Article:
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Box plot represents the homogeneity of assemblages in high Arctic (n=190), low Arctic (n=370) and sub-Arctic lakes (n=1151), i.e., the distance of individual lake phytoplankton assemblages to the group centroid in multivariate space. The mean distance to the centroid for each of the regions can be seen as an estimated of beta diversity, with increasing distance equating to greater differences among assemblages. State of the Arctic Freshwater Biodiversity Report - Chapter 4 - Page 48 - Figure 4-18
The number of species depends partly on what has been studied. Proportions vary somewhat around the Arctic, but diatoms and dinoflagellates are the most diverse groups everywhere. The greatest sampling effort has been in the Laptev Sea, Hudson Bay, and the Norwegian sector of the Barents Sea. Species shown are among the most commonly recorded. Published in the Life Linked to Ice released in 2013, page 26. Life Linked to Ice: A guide to sea-ice-associated biodiversity in this time of rapid change. CAFF Assessment Series No. 10. Conservation of Arctic Flora and Fauna, Iceland. ISBN: 978-9935-431-25-7.
Phytoplankton percent composition by dominant classes across the three Arctic regions, using relative presence across stations calculated from from presence – absence data. State of the Arctic Freshwater Biodiversity Report - Chapter 4 - Page 48 - Figure 4-19
Phytoplankton species richness averaged by time periods ±SE in each Arctic region. State of the Arctic Freshwater Biodiversity Report - Chapter 4 - Page 49 - Figure 4-20
A time series of cell abundances, as determined by microscopy, of major phytoplankton groups from 2002-2013 for four sites, two in an east-west transect in Amundsen Gulf, Beaufort Sea and two in an east-west transect in northern Baffin Bay. STATE OF THE ARCTIC MARINE BIODIVERSITY REPORT - <a href="https://arcticbiodiversity.is/findings/plankton" target="_blank">Chapter 3</a> - Page 73 - Figure 3.2.4 A time series of cell abundances, as determined by microscopy, of major phytoplankton groups from 2002-2013 for four sites, 2 in the Beaufort Sea and 2 in northern Baffin Bay. Cell abundances are given as cells per liter. On most sampling dates, there is data from surface water and from the subsurface chlorophyll maximum (Cmax in the spreadsheet). Some additional information is included in the column headings, such as the percent of light at the sample depth; however, this should not be included in the figure. You may or may not want to include a map element in this figure, and rough coordinates of the sampling sites are included. The second sheet of the excel file presents the same data but at a finer scale of taxonomic resolution. It is the first sheet that should be used.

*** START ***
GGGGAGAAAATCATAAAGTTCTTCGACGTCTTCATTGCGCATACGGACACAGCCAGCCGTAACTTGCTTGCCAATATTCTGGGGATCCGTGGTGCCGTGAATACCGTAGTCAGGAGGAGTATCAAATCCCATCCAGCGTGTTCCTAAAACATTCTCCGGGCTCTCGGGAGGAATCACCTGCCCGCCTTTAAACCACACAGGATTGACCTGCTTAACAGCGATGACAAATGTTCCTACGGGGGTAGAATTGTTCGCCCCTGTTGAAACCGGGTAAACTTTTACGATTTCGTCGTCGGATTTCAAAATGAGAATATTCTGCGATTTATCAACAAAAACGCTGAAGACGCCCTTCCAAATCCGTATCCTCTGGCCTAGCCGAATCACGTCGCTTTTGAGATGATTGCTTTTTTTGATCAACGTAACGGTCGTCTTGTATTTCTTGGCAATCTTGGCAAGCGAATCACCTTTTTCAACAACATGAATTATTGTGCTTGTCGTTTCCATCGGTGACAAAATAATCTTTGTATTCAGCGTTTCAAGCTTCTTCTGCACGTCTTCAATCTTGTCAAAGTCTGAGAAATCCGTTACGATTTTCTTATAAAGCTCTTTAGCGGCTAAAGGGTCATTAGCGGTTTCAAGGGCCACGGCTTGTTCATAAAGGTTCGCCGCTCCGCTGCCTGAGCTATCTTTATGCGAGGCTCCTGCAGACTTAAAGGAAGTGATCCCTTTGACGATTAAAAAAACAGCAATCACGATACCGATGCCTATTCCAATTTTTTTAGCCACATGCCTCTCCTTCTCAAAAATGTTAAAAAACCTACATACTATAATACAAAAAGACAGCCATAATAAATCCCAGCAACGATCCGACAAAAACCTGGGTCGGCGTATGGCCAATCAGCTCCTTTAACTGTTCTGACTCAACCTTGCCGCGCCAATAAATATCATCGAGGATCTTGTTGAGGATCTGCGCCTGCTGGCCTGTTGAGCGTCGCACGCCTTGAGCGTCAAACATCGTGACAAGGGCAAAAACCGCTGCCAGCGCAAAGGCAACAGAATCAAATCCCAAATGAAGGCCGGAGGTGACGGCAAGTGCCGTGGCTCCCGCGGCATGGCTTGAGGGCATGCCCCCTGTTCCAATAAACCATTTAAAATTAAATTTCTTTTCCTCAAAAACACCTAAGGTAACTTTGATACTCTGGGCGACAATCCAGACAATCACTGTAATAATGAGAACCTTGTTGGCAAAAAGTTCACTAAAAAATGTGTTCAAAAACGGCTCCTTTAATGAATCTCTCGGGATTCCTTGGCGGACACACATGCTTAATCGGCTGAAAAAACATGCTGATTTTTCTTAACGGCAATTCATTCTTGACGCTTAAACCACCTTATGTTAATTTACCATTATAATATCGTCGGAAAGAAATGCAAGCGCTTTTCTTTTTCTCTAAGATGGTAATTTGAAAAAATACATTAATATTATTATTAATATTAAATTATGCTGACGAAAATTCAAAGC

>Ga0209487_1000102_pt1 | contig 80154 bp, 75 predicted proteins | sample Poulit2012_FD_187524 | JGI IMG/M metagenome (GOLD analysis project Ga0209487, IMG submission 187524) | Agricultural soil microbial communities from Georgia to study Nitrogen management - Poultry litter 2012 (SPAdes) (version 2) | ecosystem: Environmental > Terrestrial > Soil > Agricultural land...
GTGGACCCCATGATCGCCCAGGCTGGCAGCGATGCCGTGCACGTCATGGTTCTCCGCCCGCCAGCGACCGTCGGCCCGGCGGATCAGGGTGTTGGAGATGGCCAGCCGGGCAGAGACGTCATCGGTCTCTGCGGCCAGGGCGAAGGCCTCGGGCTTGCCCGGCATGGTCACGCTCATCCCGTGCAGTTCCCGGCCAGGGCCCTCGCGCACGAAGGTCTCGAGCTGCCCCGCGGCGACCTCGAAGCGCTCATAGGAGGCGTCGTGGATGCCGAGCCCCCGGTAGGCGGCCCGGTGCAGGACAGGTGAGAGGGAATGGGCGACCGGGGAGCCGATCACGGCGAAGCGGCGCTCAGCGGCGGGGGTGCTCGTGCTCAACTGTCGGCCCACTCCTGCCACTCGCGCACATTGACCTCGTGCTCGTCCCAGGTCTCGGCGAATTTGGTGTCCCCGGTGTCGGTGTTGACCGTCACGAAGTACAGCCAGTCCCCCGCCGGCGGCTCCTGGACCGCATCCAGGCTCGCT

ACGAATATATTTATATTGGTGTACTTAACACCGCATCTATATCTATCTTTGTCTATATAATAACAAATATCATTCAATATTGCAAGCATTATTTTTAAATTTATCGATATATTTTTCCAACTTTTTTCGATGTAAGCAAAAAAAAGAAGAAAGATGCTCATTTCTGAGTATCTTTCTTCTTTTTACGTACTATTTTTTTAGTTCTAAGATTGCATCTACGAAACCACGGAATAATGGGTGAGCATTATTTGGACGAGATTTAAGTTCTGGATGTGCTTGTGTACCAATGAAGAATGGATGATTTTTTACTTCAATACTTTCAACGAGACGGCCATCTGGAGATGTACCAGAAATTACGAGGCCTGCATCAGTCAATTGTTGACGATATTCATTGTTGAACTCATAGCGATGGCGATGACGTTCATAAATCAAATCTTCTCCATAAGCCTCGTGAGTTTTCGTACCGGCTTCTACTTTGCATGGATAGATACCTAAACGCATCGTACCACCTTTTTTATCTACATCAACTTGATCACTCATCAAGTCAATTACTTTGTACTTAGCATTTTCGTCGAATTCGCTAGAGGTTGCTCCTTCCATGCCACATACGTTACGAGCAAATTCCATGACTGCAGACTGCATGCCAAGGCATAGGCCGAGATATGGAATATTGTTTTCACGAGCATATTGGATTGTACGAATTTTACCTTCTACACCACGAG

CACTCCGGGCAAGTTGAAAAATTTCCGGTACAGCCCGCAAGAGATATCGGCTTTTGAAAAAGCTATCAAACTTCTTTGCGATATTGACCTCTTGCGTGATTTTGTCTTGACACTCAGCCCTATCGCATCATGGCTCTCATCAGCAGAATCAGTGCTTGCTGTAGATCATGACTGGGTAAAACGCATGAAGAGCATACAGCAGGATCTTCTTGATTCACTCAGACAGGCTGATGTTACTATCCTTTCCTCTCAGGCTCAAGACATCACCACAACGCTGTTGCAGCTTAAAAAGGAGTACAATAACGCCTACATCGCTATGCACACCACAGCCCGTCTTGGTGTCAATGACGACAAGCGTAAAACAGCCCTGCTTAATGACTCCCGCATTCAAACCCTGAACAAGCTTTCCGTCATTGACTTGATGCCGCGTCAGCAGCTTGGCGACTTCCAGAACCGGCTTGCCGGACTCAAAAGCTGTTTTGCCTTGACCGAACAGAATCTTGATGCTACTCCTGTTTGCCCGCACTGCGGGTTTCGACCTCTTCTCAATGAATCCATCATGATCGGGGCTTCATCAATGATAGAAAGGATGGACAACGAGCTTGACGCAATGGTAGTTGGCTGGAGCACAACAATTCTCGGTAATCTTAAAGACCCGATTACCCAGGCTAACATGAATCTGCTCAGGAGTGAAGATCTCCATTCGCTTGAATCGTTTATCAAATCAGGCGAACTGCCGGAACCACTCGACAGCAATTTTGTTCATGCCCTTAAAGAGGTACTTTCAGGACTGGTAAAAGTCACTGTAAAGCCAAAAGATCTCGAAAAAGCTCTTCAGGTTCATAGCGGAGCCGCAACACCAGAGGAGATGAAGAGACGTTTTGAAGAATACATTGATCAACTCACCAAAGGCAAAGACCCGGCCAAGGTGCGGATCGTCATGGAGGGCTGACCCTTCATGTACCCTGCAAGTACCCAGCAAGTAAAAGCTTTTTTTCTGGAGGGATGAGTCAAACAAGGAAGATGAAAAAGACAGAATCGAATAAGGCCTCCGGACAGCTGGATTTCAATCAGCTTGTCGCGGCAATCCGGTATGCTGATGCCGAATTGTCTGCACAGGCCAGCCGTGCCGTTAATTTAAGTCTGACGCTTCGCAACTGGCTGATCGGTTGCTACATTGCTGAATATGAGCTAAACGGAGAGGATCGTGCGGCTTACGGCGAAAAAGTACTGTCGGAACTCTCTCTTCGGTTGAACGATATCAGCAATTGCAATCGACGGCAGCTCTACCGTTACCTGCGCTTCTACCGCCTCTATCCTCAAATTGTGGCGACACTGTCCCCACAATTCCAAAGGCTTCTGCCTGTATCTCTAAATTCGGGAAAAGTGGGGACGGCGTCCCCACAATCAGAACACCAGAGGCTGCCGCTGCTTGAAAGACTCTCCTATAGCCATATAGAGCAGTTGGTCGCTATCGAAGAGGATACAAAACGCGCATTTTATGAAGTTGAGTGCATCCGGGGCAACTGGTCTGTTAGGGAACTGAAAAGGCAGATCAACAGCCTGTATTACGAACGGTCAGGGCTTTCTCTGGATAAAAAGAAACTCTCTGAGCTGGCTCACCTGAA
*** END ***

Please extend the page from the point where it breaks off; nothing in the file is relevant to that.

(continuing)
Trends in water temperature and salinity (A) and density of phytoplankton of two size ranges (B), Canada Basin, 2004 to 2008. Stratification of the water column increased throughout the Canada Basin over a recent five-year period, accompanied by a change in phytoplankton communities. The upper ocean layer showed trends of increased temperature and decreased salinity (Figure 18A), which combine to make this layer progressively less dense. The layer of water below this did not change in density over this period (not shown). The larger size class of phytoplankton (which would include diatoms) decreased in abundance, while the smaller types of plankton increased (Figure 18B). In addition to the trends shown, nutrient content in the upper ocean water layer decreased. Abundance of microbes (bacteria and similar organisms) that subsist on organic matter increased. Total phytoplankton biomass, however, remained unchanged. If this trend towards smaller species of phytoplankton and microbes is sustained, it may lead to reduced production of zooplankton, an impact that would be transmitted through the food web to birds, fish and mammals. Published in the Life Linked to Ice released in 2013, page 30. Life Linked to Ice: A guide to sea-ice-associated biodiversity in this time of rapid change. CAFF Assessment Series No. 10. Conservation of Arctic Flora and Fauna, Iceland. ISBN: 978-9935-431-25-7.